Getting Out of My Comfort Zone

Interview with IdeaConnection Problem Solver Angela Hartsock
Angela Hartsock is a post-doc research associate at the National Energy Technology Laboratory in Pittsburgh, Pennsylvania. An environmental microbiologist, her work involves looking for ways to treat and reuse water associated with oil and gas drilling.

photo of Angela HartsockFirst of all could you just talk a little bit about your scientific background?

I guess the short story is that I had no exposure to microbiology and then I took a plant biology course and when we talked about associations between plants and microbes, especially between fungi and plants, that sort of sparked my interest in microbiology and then from there all of my degrees have been in microbiology and I still do it.

I entered the field when genome sequencing was really ramping up. Other sequence technologies were getting going and there just started to be, I think, more of an ability to find microbes in really interesting places. I still feel like we're in this really exciting time, especially with looking at symbiotic systems, human microbe symbiotic systems, things like that. And this is what motivates me, this idea that there's really a lot left to learn.

What were you looking for by signing up to an IdeaConnection challenge?

I guess initially I was just interested in trying something new because I had always been in academic environments and basic research environments. I wanted to try something new and force myself to get out of my comfort zone and interact with a group of people that I didn’t know previously on something that I was a stretch for my field of expertise. I guess all around I was just looking for the challenge.

What challenges have you worked on to date?

Actually, the challenge that we just won was my first challenge. Out of the group of us that worked on it, the Facilitator had done challenges previously and one other person had done challenges, but everybody else was new. The nature of the challenge was trying to address bacterial diseases in plants, either using chemical or genetics approaches.

How did the team arrive at a solution?

I think it was definitely an organic process. We were relatively familiar with the background science but the solutions we came up with sort of merged some different areas that initially we expected to stay very distinct. In the end we ended up having this cross-cutting solution.

You mentioned at the beginning that one of the things you looked for at IdeaConnection was to get out of your comfort zone, to be stretched and to be challenged, did you get that from this particular challenge?

I think for sure, yes. Like I said, I did pretty basic research. So just going from thinking about things in a basic way to a very applied way, that was a challenge. It was also a challenge, I think, to communicate. On the team we had a couple chemists and a couple biologists and we had to explain things to one another frequently. I guess it was a lot of interaction between the biologists and the chemists.

Then, the other challenging part of it, I think, was just learning to work with people that you didn't know previously. We all seemed to have different styles of working and different styles of communicating. But by the end, I felt good about the way we handled it and the way we ended up coming together.

How did the process become easier as you went along?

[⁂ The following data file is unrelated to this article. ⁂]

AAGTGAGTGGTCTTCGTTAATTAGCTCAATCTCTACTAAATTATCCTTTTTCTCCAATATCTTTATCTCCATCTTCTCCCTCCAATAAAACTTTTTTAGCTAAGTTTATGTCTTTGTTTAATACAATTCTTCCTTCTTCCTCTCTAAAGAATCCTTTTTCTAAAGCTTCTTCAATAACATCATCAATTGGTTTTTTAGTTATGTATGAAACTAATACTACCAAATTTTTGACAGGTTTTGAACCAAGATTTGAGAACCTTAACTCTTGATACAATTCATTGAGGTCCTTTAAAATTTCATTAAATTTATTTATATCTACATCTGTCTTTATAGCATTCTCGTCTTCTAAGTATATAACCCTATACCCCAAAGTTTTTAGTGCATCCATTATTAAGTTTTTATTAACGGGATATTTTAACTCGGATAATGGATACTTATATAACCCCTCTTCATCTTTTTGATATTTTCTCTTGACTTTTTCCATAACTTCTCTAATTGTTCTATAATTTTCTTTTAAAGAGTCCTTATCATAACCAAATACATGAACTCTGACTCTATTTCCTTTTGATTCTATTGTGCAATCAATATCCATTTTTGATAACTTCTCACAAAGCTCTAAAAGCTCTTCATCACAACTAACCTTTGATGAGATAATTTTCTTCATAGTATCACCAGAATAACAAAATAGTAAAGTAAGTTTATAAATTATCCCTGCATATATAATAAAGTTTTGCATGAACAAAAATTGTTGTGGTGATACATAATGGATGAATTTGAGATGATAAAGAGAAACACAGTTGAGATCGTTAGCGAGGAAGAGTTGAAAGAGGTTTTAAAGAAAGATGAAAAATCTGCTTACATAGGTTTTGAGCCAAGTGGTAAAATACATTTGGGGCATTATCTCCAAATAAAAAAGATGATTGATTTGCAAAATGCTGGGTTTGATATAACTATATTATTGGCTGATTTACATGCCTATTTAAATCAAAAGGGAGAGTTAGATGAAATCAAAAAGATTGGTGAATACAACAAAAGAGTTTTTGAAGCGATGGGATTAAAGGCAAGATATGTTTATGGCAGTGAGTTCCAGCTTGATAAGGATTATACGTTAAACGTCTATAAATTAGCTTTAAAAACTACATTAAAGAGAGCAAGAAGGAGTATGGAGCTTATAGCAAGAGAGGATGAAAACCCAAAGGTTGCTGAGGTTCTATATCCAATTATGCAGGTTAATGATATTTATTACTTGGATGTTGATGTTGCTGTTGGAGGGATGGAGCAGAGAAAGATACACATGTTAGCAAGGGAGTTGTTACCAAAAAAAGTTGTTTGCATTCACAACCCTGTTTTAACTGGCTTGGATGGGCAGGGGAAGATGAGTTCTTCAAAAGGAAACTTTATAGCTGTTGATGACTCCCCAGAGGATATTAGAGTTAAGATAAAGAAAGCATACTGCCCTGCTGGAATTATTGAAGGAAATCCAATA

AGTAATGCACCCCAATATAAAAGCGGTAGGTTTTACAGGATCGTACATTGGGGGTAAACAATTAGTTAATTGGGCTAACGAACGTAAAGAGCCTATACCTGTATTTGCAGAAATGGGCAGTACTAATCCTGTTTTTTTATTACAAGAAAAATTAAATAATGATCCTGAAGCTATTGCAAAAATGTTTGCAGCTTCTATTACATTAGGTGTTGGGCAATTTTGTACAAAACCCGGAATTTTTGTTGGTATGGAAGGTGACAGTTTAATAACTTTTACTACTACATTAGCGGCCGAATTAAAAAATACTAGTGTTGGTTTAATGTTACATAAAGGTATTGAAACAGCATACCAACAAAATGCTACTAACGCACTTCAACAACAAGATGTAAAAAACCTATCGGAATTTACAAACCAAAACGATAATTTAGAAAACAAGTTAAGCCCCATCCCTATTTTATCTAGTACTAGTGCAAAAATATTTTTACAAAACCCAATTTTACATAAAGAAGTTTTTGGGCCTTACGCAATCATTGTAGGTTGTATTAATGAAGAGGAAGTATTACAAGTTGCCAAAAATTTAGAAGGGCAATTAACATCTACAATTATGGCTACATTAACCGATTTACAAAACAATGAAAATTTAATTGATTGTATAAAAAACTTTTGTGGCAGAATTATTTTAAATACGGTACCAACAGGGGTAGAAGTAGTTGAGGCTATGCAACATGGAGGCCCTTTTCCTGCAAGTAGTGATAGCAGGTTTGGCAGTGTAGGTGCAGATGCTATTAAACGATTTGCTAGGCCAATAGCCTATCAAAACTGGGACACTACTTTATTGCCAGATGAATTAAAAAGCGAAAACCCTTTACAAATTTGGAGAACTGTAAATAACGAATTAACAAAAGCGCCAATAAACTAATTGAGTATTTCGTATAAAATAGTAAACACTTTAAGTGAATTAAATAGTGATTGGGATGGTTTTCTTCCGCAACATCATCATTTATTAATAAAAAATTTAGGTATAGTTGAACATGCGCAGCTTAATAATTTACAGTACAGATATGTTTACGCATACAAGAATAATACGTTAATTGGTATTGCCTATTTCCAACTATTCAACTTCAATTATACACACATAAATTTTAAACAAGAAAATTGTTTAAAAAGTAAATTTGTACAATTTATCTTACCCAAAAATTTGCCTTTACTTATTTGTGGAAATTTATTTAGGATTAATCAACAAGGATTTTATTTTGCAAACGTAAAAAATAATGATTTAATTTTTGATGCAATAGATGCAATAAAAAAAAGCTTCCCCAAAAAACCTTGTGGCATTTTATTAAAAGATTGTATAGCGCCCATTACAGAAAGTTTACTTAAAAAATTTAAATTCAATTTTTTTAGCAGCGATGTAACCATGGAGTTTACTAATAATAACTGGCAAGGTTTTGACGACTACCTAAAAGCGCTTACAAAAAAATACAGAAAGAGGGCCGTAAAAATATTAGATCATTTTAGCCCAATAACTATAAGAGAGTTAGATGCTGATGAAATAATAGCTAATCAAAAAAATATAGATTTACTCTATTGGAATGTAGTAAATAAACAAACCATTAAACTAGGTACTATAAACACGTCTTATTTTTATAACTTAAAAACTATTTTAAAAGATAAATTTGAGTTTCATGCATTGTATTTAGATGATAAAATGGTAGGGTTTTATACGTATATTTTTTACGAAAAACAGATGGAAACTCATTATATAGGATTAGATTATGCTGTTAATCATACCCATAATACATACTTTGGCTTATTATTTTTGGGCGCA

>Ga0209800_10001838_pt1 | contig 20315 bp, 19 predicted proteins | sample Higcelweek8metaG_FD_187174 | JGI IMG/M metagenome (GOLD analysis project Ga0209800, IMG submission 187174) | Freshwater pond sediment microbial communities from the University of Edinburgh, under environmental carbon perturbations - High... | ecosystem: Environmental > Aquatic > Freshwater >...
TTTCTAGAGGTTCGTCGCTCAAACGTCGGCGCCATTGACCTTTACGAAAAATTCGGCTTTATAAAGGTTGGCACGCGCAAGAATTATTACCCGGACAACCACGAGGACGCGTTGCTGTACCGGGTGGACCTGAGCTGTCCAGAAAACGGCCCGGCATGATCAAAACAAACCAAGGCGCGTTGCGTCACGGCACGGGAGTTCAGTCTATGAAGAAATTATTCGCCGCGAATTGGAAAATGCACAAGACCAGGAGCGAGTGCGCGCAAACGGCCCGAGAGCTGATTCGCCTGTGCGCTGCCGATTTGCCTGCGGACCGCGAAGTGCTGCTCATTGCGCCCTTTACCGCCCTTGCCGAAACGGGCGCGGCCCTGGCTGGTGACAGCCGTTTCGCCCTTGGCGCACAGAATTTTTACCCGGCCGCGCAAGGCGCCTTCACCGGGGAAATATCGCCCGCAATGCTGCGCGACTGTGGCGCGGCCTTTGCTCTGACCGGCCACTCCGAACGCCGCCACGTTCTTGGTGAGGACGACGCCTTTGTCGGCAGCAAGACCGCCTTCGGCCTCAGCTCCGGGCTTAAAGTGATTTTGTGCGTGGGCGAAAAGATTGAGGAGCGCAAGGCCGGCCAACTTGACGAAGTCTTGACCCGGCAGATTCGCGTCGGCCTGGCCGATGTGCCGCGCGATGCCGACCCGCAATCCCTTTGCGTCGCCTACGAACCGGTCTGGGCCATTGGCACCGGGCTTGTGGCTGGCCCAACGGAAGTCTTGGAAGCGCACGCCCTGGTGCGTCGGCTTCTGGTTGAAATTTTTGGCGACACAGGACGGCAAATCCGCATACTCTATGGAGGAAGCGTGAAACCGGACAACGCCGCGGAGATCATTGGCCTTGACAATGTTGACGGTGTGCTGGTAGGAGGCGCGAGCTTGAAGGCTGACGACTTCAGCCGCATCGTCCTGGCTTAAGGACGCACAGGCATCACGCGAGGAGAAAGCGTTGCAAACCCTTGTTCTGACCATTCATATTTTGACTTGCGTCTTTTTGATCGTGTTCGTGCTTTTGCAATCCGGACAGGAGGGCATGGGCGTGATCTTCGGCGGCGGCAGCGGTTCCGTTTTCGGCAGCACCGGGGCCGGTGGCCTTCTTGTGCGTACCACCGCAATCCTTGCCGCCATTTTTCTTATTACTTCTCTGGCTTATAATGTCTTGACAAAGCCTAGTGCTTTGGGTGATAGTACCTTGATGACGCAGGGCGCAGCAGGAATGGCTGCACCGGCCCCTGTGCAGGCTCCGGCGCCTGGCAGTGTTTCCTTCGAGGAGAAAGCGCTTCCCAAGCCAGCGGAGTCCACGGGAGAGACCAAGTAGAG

I think in a couple ways. In the first way, as it went along we started to naturally fall into different roles on the team and I think that helped. Initially as four team members, we were trying to split things equally into four, and then, I think, we would get kind of frustrated if two people held up their end of that bargain and two people were lackadaisical about it or maybe procrastinating a little bit. Whereas, eventually we ended up where we naturally fell into distinct roles.

There was one person that was doing more of the writing, and another person was doing more of the figures. Then one person seemed to be really good at the editing and structuring of the solution. In that sense I think that we just started to naturally fall into some different roles that maybe suited us best.
Also the Facilitator played a big part, especially toward the end by keeping us all accountable and reminding us of what we were trying to do and keeping the process moving forward.

Moving away from this specific team – I'm interested in whether you have any thoughts on the idea of using the crowd to do science. Do you feel that it has value?

I think that it does. One of the reasons I've been thinking about this recently is that, especially in biological sciences now, we have this massive database of published literature. But any one single person can really only mine so much of that data or literature on their own to get a background on their research topic or what they're trying to solve.

But I think that when you're applying so many minds to something you have a better chance of teasing out important trends or important themes in the data that can be extended into the future or that can have possibility for innovation. So I think in that sense, the crowdsourcing idea is good.

I think it's not just coming up with companies like IdeaConnection; it's also coming up in big research projects where they're trying to solve protein structures or even modelling evolution, things like that, where they can turn data into small games or small puzzles that can be distributed.

You know, do mass distribution and everybody is working on little parts but when it all comes back together a lot of work has been done. I feel like this is just the tip of the iceberg. I hope that things like IdeaConnection continue to evolve in the future into something that is more powerful than it is right now, but I think it's a good start.

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